James Dewar 1829-1907
from Pilkington Family Collection
My great-grandfather James Dewar was born in the village of Kincardine, on the Firth of Forth in Perthshire, Scotland on 20 April 1829. He was the seventh of eight children born to James Dewar, a baker, and his wife Margaret Abercrombie.
In times past Kincardine was a prosperous sea port and major ferry point for crossing the Firth. In the early 1800’s it comprised major ship-building yards and associated industries, salt-mining works, a distillery and collieries. In 1819 Kincardine village had a population of 1200, although many more people would have lived in the surrounding area.
By 1841, James senior had moved his bakery business to Dunfermline, ten miles away in the neighbouring county of Fifeshire. Only James junior and his younger brother Alexander were still living with their parents. Later, the family moved again, to the village of Calderbank in Lanarkshire, where Margaret Abercrombie had come from. The 1851 census recorded James (senior), Margaret and Alexander living at Pettigrew’s Land, Calderbank. James was still listed as a baker, while 19 year old Alexander was employed as a puddler in the local coal mining industry. There is no record of great-grandfather James with the family at this time, and I have been unable to conclusively identify him in the 1851 census in Scotland.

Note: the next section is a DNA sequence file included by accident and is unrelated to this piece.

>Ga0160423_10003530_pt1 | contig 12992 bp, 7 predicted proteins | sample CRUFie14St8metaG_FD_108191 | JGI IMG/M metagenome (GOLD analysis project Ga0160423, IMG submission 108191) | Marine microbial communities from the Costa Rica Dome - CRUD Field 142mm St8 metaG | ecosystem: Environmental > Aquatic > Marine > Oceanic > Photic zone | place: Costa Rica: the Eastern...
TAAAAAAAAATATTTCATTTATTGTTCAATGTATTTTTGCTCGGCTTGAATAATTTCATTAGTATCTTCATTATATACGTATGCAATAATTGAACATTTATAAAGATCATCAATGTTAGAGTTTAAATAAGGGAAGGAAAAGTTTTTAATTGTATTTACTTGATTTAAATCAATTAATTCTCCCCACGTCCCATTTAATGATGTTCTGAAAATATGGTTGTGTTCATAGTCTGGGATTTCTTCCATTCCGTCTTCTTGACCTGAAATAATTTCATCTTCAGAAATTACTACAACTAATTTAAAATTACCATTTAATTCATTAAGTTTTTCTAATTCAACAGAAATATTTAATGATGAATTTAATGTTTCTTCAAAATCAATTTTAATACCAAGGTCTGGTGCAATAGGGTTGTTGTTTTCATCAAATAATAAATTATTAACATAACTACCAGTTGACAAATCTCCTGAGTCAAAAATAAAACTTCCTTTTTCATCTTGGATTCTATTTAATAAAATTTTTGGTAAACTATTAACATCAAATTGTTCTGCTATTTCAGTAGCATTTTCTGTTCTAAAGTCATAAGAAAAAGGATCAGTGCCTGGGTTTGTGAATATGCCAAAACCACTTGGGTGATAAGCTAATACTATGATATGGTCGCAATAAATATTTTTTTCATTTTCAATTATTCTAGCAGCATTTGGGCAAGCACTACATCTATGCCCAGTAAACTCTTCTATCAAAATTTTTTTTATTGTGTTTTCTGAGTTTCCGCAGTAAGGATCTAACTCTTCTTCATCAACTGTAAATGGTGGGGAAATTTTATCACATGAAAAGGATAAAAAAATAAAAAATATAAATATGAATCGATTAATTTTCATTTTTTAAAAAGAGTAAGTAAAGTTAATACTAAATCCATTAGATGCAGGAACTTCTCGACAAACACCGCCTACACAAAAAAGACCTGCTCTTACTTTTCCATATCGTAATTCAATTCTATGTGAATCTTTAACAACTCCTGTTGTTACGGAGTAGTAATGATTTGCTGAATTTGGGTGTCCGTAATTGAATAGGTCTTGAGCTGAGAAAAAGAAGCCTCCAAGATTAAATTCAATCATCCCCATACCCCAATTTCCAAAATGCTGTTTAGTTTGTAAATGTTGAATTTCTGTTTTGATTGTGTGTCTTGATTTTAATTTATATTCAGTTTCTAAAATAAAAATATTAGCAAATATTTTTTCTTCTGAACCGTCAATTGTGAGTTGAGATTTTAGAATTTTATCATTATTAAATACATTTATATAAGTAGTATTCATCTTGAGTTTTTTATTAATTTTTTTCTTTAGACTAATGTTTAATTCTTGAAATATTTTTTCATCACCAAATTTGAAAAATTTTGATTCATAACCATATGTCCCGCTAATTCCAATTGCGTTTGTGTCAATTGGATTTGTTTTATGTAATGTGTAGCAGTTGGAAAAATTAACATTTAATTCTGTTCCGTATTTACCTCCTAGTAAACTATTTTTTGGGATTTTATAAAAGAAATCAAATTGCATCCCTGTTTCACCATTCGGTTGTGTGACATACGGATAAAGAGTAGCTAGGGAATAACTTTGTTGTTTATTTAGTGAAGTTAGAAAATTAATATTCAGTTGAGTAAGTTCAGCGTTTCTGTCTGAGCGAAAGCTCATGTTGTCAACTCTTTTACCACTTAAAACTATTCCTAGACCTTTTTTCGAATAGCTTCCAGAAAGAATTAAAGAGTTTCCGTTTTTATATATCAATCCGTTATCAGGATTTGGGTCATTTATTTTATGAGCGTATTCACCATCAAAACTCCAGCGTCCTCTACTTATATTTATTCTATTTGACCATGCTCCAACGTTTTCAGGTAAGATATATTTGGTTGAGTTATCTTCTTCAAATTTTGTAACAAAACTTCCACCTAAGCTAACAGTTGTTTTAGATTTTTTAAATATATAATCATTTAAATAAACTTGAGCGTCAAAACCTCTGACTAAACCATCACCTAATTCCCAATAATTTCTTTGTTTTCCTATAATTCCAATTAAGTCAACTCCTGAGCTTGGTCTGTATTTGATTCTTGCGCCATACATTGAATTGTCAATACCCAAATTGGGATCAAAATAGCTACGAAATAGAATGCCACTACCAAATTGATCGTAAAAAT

The circumstances surrounding James’s emigration to Australia are subject to speculation as I have been unable to establish with any certainty when and why he arrived. His death certificate states his time in the colony as 51 years in Victoria, giving an arrival year of 1856. The closest match I have found is 20 year old James Dewar who sailed from Glasgow on the Brooksby, arriving in Port Phillip on 14 October 1852.
The 1850’s were the height of the Gold Rush to Victoria, and it is reasonable to assume the goldfields would have been the destination of most single young men arriving in the colony at this time. In 1856 there is a James Dewar on the Electoral Roll listed as having a Miner’s Right at Golden Point near Castlemaine. The following year, a newspaper report of a land sale at Castlemaine records James Dewar as having purchased 28 acres on Golden Point Road for the sum of £36.10.0. There are newspaper listings of unclaimed mail for James Dewar, held at the GPO Melbourne between 1852 and 1854, and at Castlemaine Post Office between 1855 and 1857. Although this scenario would fit with what we know about James’ life, there is no certainty that this is the same man.
|Golden Point diggings 1852|
Ham, Thomas, and D. Tulloch. GOLDEN POINT, MT. ALEXANDER. [picture], 1852. http://handle.slv.vic.gov.au/10381/266975
The first conclusive evidence of James in Victoria is his 1859 marriage to Margaret Hill in Geelong. English-born Margaret arrived in Port Phillip in 1856, giving her occupation as housemaid. According to their marriage certificate, James was a quarryman. They settled in the Geelong area, where six children were born between 1860 and 1870. At the time that daughter Rosa was born in 1866, James was a ratepayer in nearby Batesford.
James was a member of the Corio branch of the Sons of Temperance Society between 1867 and 1869. This was a brotherhood movement founded to support its members in resisting the evils of alcohol, spread the temperance message and provide assistance in times of distress.